Increased Instability in Egypt

Increased Instability in Egypt

Increased instability and terrorist attacks in Egypt, particularly in the Sinai Peninsula, resulting in a military crackdown


The security situation in Egypt has deteriorated following the overthrow of President Mohammed Morsi in July 2013, when he was forcibly removed from office in a military coup. The government under President Abdel Fattah al-Sisi has had to battle terrorist threats, continued instability, and a deep economic crisis.

Egypt’s Sinai Peninsula has undergone a surge of militancy over the last year. The main group, Wilayat Sinai (formerly Ansar Beit al-Maqdis)—who swore allegiance to the self-declared Islamic State in November 2014—was designated as a foreign terrorist organization by the United States. There have also been attacks in Cairo by Islamist militants who say they are taking revenge for the crackdown on the Muslim Brotherhood since Morsi’s ouster, such as on the metro, outside of the Foreign Ministry building, and near Cairo University.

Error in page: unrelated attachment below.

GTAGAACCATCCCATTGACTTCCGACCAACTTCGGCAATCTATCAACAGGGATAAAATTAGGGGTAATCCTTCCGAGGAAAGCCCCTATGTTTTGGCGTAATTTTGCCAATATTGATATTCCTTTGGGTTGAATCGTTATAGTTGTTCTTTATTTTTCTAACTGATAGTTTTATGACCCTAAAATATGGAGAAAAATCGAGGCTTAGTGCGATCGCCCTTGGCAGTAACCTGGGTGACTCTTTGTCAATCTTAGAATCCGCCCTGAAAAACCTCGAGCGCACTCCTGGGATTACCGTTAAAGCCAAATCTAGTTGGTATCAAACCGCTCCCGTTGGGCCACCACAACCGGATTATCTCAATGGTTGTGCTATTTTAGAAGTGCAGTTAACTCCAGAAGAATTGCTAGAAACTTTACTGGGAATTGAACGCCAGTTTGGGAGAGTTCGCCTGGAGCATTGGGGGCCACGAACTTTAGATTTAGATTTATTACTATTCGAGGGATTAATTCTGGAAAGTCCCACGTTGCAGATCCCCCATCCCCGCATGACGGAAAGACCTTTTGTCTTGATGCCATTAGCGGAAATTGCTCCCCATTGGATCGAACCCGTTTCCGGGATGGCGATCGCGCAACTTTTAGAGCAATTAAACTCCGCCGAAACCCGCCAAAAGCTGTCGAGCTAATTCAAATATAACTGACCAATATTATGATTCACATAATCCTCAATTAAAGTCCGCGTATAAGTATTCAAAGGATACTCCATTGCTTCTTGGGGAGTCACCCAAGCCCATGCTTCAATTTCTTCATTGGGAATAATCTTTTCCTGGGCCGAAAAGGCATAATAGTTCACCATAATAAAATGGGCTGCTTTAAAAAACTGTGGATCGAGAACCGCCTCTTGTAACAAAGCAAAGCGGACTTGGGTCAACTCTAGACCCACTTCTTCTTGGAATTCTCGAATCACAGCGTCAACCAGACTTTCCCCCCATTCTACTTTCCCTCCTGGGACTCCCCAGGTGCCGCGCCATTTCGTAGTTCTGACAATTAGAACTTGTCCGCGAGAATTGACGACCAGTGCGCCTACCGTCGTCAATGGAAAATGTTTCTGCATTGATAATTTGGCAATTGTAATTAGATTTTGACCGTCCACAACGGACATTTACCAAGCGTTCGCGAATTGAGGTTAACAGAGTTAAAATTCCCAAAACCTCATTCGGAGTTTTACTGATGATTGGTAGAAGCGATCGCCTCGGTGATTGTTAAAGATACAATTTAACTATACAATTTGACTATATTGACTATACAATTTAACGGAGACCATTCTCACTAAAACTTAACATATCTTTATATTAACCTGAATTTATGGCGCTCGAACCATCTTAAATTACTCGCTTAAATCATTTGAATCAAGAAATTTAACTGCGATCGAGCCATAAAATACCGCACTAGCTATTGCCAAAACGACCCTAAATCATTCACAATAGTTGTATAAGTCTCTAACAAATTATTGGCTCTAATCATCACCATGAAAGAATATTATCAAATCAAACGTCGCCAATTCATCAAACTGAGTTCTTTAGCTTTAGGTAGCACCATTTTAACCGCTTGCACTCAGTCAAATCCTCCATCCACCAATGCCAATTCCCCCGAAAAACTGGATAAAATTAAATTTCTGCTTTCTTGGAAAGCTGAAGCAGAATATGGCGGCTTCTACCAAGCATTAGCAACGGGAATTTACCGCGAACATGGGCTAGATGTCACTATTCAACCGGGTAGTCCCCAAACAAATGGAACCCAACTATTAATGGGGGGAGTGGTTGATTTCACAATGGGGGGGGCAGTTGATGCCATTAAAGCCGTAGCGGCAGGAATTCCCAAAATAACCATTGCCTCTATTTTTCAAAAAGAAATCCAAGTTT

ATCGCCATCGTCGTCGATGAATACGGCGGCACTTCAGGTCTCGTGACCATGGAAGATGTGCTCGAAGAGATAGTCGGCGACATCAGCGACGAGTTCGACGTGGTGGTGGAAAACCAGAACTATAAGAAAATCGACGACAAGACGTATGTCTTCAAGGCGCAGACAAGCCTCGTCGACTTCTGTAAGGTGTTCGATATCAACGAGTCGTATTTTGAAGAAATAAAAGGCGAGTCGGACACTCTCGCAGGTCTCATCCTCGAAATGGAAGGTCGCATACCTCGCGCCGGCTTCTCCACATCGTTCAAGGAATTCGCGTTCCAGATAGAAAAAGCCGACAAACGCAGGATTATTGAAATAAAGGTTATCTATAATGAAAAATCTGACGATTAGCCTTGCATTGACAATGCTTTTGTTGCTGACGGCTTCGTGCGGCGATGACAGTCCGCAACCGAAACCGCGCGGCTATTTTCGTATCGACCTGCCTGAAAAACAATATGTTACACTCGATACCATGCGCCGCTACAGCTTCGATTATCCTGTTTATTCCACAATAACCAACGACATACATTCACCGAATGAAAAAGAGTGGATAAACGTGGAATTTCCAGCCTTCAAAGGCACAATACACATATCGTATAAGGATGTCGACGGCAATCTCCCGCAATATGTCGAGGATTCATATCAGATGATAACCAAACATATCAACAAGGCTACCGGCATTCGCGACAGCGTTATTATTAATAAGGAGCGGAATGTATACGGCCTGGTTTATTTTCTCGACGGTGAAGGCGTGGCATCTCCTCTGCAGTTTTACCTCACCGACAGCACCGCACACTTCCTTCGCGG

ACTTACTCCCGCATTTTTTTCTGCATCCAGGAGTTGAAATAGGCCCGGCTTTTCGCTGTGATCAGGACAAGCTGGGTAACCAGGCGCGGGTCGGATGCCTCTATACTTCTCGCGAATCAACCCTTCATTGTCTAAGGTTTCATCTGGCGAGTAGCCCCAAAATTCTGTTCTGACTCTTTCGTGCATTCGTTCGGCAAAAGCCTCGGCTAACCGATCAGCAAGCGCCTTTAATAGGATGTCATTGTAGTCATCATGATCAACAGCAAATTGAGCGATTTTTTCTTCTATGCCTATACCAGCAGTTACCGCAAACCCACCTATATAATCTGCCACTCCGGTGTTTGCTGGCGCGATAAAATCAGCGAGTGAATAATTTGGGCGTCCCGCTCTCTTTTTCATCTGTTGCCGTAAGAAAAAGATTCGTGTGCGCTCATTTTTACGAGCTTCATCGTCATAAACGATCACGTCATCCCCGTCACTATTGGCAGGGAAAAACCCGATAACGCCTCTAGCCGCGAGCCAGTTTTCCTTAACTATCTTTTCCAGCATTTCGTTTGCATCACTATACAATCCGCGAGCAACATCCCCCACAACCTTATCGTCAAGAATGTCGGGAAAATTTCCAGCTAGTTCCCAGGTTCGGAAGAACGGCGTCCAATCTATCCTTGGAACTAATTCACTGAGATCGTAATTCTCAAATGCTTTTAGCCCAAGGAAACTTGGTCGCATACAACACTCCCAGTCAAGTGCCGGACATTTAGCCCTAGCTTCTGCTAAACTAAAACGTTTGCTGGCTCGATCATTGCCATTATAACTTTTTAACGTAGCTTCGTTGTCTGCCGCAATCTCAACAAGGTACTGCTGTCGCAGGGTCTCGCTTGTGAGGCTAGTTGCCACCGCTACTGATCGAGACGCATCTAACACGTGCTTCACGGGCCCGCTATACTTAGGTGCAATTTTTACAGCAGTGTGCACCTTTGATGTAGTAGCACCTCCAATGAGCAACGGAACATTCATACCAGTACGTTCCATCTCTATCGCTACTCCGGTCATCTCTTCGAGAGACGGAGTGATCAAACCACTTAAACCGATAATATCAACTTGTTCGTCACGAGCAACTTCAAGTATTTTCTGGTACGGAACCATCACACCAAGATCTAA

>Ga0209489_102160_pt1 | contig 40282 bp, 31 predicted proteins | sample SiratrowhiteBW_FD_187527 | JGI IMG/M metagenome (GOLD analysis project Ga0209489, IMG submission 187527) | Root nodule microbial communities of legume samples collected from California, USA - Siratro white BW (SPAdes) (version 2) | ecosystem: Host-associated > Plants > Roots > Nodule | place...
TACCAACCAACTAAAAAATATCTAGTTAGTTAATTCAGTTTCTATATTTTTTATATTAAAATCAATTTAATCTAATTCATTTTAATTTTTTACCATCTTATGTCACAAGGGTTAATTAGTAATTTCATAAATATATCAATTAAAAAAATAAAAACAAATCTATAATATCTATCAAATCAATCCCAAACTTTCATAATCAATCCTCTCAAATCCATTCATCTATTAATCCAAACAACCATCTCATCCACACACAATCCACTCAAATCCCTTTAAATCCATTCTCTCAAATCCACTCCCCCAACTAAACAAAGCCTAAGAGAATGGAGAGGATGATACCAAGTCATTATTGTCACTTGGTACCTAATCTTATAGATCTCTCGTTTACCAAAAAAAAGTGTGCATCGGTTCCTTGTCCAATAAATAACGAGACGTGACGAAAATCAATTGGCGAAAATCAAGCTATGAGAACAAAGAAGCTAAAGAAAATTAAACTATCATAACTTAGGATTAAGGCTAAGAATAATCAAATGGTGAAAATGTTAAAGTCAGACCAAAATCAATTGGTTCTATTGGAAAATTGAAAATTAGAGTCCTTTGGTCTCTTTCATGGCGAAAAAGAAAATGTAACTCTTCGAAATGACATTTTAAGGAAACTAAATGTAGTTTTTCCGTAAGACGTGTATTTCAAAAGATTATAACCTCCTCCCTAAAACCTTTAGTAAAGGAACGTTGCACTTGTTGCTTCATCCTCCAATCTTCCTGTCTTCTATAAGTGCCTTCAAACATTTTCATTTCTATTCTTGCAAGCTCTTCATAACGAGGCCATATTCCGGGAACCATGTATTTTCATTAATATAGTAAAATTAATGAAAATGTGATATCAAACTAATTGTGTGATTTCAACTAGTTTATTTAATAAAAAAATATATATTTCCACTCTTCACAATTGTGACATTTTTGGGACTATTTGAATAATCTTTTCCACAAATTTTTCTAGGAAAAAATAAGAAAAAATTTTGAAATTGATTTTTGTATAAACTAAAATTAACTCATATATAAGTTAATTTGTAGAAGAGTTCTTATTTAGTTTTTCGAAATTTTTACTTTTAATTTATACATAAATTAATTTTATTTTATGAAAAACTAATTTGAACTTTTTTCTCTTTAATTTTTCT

President Sisi has sworn new measures to root out the terrorism problem in the Sinai Peninsula and Gaza Strip area. In October 2014, two attacks in the Sinai Peninsula killed thirty-one soldiers—the largest terror-related killing in Egypt since 2005. The military has also responded by bulldozing hundreds of homes in Rafah on the border with Gaza. In July 2015, Wilayat Sinai launched an assault on Egyptian military and government sites in northern Sinai, near Egypt’s border with Gaza and Israel, that left at least seventeen Egyptian soldiers and one hundred militants dead. There is also speculation that Hamas is also supplying the Sinai militants with weapons and other supplies

Increased instability in Egypt has also prompted a debate within the United States about its long-standing relationship and annual aid to the Egyptian military. Since two Egyptian leaders have been deposed by the military over the past four years, there is continued concern that Egypt could deteriorate into a state of sustained civil conflict, martial law, and political violence. The United States relies on Egypt for its assistance in counterterrorism efforts in the Sinai, as the U.S. State Department has cited an “overlapping strategic interest” between the two countries.

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